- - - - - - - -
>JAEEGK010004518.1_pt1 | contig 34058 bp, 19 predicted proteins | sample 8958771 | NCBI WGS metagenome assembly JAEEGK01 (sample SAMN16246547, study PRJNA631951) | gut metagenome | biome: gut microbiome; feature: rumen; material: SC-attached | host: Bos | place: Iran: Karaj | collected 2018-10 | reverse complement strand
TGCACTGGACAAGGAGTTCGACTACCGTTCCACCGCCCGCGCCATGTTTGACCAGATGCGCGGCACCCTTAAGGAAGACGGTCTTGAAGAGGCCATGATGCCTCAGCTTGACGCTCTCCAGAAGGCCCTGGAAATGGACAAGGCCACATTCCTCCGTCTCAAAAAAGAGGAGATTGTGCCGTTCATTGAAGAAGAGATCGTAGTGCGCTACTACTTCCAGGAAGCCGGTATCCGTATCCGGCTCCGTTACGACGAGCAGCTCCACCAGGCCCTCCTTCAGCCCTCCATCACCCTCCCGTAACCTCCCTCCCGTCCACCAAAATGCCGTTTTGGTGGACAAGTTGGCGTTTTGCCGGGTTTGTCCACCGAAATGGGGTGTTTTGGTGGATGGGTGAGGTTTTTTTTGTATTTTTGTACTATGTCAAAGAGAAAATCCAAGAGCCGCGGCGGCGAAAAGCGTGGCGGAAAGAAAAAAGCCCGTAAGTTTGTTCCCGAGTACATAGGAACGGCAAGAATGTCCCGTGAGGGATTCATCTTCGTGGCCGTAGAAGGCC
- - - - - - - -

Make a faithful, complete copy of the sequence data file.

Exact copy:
>JAEEGK010004518.1_pt1 | contig 34058 bp, 19 predicted proteins | sample 8958771 | NCBI WGS metagenome assembly JAEEGK01 (sample SAMN16246547, study PRJNA631951) | gut metagenome | biome: gut microbiome; feature: rumen; material: SC-attached | host: Bos | place: Iran: Karaj | collected 2018-10 | reverse complement strand
TGCACTGGACAAGGAGTTCGACTACCGTTCCACCGCCCGCGCCATGTTTGACCAGATGCGCGGCACCCTTAAGGAAGACGGTCTTGAAGAGGCCATGATGCCTCAGCTTGACGCTCTCCAGAAGGCCCTGGAAATGGACAAGGCCACATTCCTCCGTCTCAAAAAAGAGGAGATTGTGCCGTTCATTGAAGAAGAGATCGTAGTGCGCTACTACTTCCAGGAAGCCGGTATCCGTATCCGGCTCCGTTACGACGAGCAGCTCCACCAGGCCCTCCTTCAGCCCTCCATCACCCTCCCGTAACCTCCCTCCCGTCCACCAAAATGCCGTTTTGGTGGACAAGTTGGCGTTTTGCCGGGTTTGTCCACCGAAATGGGGTGTTTTGGTGGATGGGTGAGGTTTTTTTTGTATTTTTGTACTATGTCAAAGAGAAAATCCAAGAGCCGCGGCGGCGAAAAGCGTGGCGGAAAGAAAAAAGCCCGTAAGTTTGTTCCCGAGTACATAGGAACGGCAAGAATGTCCCGTGAGGGATTCATCTTCGTGGCCGTAGAAGGCC